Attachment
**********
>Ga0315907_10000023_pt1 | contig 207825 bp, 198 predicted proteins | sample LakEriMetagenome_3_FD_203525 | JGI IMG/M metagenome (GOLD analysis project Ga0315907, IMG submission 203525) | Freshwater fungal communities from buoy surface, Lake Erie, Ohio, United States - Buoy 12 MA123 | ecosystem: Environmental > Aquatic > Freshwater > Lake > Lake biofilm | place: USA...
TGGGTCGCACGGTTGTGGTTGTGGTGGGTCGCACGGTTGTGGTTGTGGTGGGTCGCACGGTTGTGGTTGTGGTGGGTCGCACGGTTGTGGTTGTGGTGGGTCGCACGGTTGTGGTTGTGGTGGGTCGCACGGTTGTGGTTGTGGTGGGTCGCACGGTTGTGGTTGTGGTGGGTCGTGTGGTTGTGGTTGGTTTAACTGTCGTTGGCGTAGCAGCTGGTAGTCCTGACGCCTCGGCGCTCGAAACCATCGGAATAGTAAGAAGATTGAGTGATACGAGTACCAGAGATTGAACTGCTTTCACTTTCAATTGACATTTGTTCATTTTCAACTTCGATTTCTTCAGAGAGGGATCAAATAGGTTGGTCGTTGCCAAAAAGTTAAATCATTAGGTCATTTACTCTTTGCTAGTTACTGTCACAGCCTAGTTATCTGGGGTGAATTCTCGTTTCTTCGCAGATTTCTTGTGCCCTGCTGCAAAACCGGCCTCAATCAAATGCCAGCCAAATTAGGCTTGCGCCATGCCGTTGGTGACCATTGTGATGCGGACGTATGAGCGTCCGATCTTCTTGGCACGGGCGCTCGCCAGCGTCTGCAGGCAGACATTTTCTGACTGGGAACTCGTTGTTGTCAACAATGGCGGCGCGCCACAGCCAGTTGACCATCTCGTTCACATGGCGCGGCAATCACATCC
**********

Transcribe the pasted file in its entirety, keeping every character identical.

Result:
>Ga0315907_10000023_pt1 | contig 207825 bp, 198 predicted proteins | sample LakEriMetagenome_3_FD_203525 | JGI IMG/M metagenome (GOLD analysis project Ga0315907, IMG submission 203525) | Freshwater fungal communities from buoy surface, Lake Erie, Ohio, United States - Buoy 12 MA123 | ecosystem: Environmental > Aquatic > Freshwater > Lake > Lake biofilm | place: USA...
TGGGTCGCACGGTTGTGGTTGTGGTGGGTCGCACGGTTGTGGTTGTGGTGGGTCGCACGGTTGTGGTTGTGGTGGGTCGCACGGTTGTGGTTGTGGTGGGTCGCACGGTTGTGGTTGTGGTGGGTCGCACGGTTGTGGTTGTGGTGGGTCGCACGGTTGTGGTTGTGGTGGGTCGTGTGGTTGTGGTTGGTTTAACTGTCGTTGGCGTAGCAGCTGGTAGTCCTGACGCCTCGGCGCTCGAAACCATCGGAATAGTAAGAAGATTGAGTGATACGAGTACCAGAGATTGAACTGCTTTCACTTTCAATTGACATTTGTTCATTTTCAACTTCGATTTCTTCAGAGAGGGATCAAATAGGTTGGTCGTTGCCAAAAAGTTAAATCATTAGGTCATTTACTCTTTGCTAGTTACTGTCACAGCCTAGTTATCTGGGGTGAATTCTCGTTTCTTCGCAGATTTCTTGTGCCCTGCTGCAAAACCGGCCTCAATCAAATGCCAGCCAAATTAGGCTTGCGCCATGCCGTTGGTGACCATTGTGATGCGGACGTATGAGCGTCCGATCTTCTTGGCACGGGCGCTCGCCAGCGTCTGCAGGCAGACATTTTCTGACTGGGAACTCGTTGTTGTCAACAATGGCGGCGCGCCACAGCCAGTTGACCATCTCGTTCACATGGCGCGGCAATCACATCC